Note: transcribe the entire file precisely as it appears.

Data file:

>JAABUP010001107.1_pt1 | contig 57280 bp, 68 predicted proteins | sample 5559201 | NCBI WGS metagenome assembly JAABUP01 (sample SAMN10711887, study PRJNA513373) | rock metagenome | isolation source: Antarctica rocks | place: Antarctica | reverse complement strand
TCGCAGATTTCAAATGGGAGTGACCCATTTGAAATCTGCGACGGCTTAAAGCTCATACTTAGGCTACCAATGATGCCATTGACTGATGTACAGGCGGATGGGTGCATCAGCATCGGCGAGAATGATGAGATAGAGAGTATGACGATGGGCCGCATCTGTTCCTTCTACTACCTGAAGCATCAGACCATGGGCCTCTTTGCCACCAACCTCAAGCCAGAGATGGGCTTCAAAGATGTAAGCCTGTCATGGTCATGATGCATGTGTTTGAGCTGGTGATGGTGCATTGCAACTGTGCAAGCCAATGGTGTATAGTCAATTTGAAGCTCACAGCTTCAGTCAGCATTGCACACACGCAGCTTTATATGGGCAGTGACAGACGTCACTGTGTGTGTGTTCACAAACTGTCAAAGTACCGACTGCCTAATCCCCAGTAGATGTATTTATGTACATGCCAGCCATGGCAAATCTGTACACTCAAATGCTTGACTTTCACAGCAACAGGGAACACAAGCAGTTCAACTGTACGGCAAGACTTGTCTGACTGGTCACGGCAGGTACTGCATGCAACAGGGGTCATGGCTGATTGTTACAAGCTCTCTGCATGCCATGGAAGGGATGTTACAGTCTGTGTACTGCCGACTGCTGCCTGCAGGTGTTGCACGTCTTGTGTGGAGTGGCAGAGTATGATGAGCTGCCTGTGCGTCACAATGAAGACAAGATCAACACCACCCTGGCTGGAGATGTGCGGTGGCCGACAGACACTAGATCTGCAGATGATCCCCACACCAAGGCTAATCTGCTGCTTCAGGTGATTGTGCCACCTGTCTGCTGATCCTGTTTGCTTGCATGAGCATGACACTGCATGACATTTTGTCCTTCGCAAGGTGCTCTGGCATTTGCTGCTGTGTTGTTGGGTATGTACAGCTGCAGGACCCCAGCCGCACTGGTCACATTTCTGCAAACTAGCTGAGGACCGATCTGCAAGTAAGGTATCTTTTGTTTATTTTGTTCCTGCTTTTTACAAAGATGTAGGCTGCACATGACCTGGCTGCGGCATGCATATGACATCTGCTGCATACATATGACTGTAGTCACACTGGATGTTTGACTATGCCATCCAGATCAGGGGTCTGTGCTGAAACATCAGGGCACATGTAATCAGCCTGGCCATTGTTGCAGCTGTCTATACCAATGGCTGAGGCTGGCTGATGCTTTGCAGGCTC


>JAABUP010001107.1_pt1 | contig 57280 bp, 68 predicted proteins | sample 5559201 | NCBI WGS metagenome assembly JAABUP01 (sample SAMN10711887, study PRJNA513373) | rock metagenome | isolation source: Antarctica rocks | place: Antarctica | reverse complement strand
TCGCAGATTTCAAATGGGAGTGACCCATTTGAAATCTGCGACGGCTTAAAGCTCATACTTAGGCTACCAATGATGCCATTGACTGATGTACAGGCGGATGGGTGCATCAGCATCGGCGAGAATGATGAGATAGAGAGTATGACGATGGGCCGCATCTGTTCCTTCTACTACCTGAAGCATCAGACCATGGGCCTCTTTGCCACCAACCTCAAGCCAGAGATGGGCTTCAAAGATGTAAGCCTGTCATGGTCATGATGCATGTGTTTGAGCTGGTGATGGTGCATTGCAACTGTGCAAGCCAATGGTGTATAGTCAATTTGAAGCTCACAGCTTCAGTCAGCATTGCACACACGCAGCTTTATATGGGCAGTGACAGACGTCACTGTGTGTGTGTTCACAAACTGTCAAAGTACCGACTGCCTAATCCCCAGTAGATGTATTTATGTACATGCCAGCCATGGCAAATCTGTACACTCAAATGCTTGACTTTCACAGCAACAGGGAACACAAGCAGTTCAACTGTACGGCAAGACTTGTCTGACTGGTCACGGCAGGTACTGCATGCAACAGGGGTCATGGCTGATTGTTACAAGCTCTCTGCATGCCATGGAAGGGATGTTACAGTCTGTGTACTGCCGACTGCTGCCTGCAGGTGTTGCACGTCTTGTGTGGAGTGGCAGAGTATGATGAGCTGCCTGTGCGTCACAATGAAGACAAGATCAACACCACCCTGGCTGGAGATGTGCGGTGGCCGACAGACACTAGATCTGCAGATGATCCCCACACCAAGGCTAATCTGCTGCTTCAGGTGATTGTGCCACCTGTCTGCTGATCCTGTTTGCTTGCATGAGCATGACACTGCATGACATTTTGTCCTTCGCAAGGTGCTCTGGCATTTGCTGCTGTGTTGTTGGGTATGTACAGCTGCAGGACCCCAGCCGCACTGGTCACATTTCTGCAAACTAGCTGAGGACCGATCTGCAAGTAAGGTATCTTTTGTTTATTTTGTTCCTGCTTTTTACAAAGATGTAGGCTGCACATGACCTGGCTGCGGCATGCATATGACATCTGCTGCATACATATGACTGTAGTCACACTGGATGTTTGACTATGCCATCCAGATCAGGGGTCTGTGCTGAAACATCAGGGCACATGTAATCAGCCTGGCCATTGTTGCAGCTGTCTATACCAATGGCTGAGGCTGGCTGATGCTTTGCAGGCTC